Laurence Sterne. (17131768). A Sentimental Journey through France and Italy.
The Harvard Classics Shelf of Fiction. 1917.
52. The Temptation. Paris
WHEN I alighted at the hotel, the ported told me a young woman with a band-box had been that moment inquiring for me.I do not know, said the porter, whether she is gone away or no. I took the key of my chamber of him, and went up-stairs; and when I had got within ten steps of the top of the landing before my door, I met her coming easily down.
It was the fair fille de chambre I had walked along the Quai de Conti with: Madame de R had sent her upon some commissions to a merchante des modes within a step or two of the Hotel de Modene, and as I had faild in waiting upon her, had bid her inquire if I had left Paris, and if so, whether I had not left a letter addressed to her.
It was a fine still evening in the latter end of the month of Maythe crimson window-curtains (which were of the same color of those of the bed) were drawn closethe sun was setting, and reflected through them so warm a tint into the fair fille de chambres faceI thought she blushdthe idea of it made me blush myselfwe were quite alone; and that superinduced a second blush before the first could get off.
There is a sort of a pleasing half guilty blush, where the blood is more in fault than the mant is sent impetuous from the heart, and virtue flies after itnot to call it back, but to make the sensation of it more delicious to the nervest is associated.
But Ill not describe it.I felt something at first within me which was not in strict unison with the lesson of virtue I had given her the night before.I sought five minutes for a cardI knew I had not one.I took up a penI laid it down againmy hand trembledthe devil was in me.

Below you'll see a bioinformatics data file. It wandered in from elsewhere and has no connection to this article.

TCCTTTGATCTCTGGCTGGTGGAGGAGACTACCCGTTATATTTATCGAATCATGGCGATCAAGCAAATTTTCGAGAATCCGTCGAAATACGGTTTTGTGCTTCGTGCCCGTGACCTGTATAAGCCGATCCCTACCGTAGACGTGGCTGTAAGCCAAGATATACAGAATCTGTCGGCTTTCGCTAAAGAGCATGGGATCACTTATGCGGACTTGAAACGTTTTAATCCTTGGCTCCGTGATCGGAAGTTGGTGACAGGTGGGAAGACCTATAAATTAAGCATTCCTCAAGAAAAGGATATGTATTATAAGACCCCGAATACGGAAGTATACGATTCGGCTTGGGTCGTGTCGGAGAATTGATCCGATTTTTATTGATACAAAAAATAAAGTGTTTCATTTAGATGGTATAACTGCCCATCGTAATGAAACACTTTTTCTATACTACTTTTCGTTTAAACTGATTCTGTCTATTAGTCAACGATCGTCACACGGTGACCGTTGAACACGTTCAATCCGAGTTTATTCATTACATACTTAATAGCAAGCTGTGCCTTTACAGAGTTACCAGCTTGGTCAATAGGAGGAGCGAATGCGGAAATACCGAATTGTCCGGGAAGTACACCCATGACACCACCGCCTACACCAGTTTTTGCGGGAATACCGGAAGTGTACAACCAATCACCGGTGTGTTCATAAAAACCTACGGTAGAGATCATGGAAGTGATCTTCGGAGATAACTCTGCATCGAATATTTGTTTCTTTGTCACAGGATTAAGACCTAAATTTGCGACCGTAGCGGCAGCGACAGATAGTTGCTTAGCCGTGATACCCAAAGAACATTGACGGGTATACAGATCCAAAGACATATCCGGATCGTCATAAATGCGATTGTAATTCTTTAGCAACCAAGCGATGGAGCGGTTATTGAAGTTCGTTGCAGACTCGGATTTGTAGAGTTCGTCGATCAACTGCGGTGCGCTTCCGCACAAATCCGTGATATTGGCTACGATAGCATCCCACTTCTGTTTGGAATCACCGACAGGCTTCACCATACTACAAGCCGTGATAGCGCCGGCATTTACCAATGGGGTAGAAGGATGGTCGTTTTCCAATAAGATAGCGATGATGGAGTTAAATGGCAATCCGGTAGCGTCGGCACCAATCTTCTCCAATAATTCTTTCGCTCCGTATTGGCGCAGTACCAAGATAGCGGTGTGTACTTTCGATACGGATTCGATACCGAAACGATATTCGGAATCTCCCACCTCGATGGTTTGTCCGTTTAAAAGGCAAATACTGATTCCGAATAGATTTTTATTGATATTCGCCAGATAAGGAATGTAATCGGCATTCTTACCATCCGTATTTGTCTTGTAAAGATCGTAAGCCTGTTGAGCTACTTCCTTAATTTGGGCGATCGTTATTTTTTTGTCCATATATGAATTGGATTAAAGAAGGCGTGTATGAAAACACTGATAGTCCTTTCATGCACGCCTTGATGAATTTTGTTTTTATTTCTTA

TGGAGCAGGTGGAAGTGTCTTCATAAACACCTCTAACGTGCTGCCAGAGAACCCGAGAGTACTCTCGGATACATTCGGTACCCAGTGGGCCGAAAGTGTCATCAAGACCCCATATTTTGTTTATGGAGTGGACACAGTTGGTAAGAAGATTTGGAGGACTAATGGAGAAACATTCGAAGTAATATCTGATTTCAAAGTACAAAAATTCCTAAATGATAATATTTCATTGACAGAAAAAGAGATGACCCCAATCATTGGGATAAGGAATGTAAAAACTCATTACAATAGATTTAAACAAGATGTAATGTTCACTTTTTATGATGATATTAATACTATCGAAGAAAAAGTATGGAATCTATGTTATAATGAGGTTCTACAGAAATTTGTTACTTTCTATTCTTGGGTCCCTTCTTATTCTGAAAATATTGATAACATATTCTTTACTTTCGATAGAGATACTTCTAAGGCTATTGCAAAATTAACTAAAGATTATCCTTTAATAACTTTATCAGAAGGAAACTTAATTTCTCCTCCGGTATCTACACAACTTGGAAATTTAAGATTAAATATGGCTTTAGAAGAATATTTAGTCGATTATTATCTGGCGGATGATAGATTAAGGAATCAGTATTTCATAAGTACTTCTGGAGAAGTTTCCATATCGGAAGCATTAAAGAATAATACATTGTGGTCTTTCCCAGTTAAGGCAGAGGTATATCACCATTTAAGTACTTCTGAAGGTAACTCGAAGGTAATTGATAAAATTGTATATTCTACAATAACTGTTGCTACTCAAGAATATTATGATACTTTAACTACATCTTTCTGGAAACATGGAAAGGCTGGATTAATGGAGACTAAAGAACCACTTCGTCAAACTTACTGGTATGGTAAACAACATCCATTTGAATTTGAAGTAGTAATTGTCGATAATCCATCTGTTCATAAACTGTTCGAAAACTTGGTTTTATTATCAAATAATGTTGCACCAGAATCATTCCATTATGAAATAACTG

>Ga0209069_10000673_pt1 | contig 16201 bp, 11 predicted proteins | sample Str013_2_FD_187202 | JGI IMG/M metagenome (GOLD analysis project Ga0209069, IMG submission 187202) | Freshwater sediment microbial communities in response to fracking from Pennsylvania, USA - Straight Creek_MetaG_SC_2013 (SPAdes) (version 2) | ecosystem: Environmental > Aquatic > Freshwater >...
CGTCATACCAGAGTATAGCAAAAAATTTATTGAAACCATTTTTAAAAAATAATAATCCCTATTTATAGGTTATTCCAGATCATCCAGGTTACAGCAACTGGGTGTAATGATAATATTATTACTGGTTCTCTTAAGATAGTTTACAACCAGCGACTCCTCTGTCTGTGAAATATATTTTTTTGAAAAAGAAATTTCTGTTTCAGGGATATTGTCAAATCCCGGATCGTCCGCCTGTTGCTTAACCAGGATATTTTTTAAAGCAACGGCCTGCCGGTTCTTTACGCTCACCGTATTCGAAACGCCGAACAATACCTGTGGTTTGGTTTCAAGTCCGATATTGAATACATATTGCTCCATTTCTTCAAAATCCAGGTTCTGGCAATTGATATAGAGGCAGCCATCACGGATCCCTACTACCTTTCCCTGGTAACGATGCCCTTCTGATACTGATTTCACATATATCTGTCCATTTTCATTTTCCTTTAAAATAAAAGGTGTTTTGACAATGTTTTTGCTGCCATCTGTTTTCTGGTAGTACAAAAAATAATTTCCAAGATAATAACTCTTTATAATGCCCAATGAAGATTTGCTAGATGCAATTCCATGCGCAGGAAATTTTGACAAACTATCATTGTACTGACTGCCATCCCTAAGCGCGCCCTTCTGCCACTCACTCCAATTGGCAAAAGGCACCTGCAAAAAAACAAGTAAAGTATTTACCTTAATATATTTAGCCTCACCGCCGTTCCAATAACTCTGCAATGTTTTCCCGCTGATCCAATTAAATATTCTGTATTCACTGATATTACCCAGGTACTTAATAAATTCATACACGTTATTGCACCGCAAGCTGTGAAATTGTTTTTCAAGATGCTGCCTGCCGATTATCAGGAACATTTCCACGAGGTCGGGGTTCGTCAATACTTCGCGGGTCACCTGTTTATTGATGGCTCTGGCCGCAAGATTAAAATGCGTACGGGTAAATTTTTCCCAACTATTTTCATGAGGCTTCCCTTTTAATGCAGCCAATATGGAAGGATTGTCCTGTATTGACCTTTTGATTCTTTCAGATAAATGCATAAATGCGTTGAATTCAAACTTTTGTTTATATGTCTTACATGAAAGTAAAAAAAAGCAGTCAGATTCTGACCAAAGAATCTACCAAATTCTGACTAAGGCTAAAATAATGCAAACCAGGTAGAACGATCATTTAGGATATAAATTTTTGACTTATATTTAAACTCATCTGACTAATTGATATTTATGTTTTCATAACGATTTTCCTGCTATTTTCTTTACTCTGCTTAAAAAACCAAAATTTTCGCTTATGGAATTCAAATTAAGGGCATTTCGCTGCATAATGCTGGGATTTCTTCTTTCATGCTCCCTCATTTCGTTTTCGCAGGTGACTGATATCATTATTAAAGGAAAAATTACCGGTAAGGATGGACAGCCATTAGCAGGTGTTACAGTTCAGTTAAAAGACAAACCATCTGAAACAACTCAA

I know as well as any one he is an adversary, whom if we resist he will fly from usbut I seldom resist him at all; from a terror that though I may conquer, I may still get a hurt in the combatso I give up the triumph for security; and instead of thinking to make him fly, I generally fly myself.
The fair fille de chambre came close up to the bureau where I was looking for a cardtook up first the pen I cast down, then offerd to hold me the ink; she offerd it so sweetly, I was going to accept itbut I durst not.I have nothing, my dear, said I, to write upon.Write it, said she, simply, upon anything.
If I do, said I, I shall perishso I took her by the hand, and led her to the door, and beggd she would not forget the lesson I had given her.She said, indeed she would notand as she utterd it with some earnestness, she turnd about, and gave me both her hands, closed together, into mineit was impossible not to compress them in that situationI wishd to let them go; and all the time I held them, I kept arguing within myself against itand still I held them on.In two minutes I found I had all the battle to fight over againand I felt my legs and every limb about me tremble at the idea.
The foot of the bed was within a yard and a half of the place where we were standingI had still hold of her handsand how it happened I can give no account, but I neither askd hernor drew hernor did I think of the bedbut so it did happen, we both sat down.
Ill just show you, said the fair fille de chambre, the little purse I have been making to-day to hold your crown. So she put her hand into her right pocket, which was next me, and felt for it some timethen into the leftShe had lost it.I never bore expectation more quietlyit was in her right pocket at lastshe pulld it out; it was of green taffeta, lined with a little bit of white quilted satin, and just big enough to hold the crownshe put it into my hand;it was pretty; and I held it ten minutes with the back of my hand resting upon her laplooking sometimes at the purse, sometimes on one side of it.
A stitch or two had broke out in the gathers of my stockthe fair fille de chambre, without saying a word, took out her little hussive, threaded a small needle, and sewd it up.I foresaw it would hazard the glory of the day; and as she passd her hand in silence across and across my neck in the manuver, I felt the laurels shake which fancy had wreathd about my head.
A strap had given way in her walk, and the buckle of her shoe was just falling off.See, said the fille de chambre, holding up her foot.I could not for my soul but fasten the buckle in return, and putting in the strapand lifting up the other foot with it, when I had done, to see both were rightin doing it too suddenlyit unavoidably threw the fair fille de chambre off her centerand then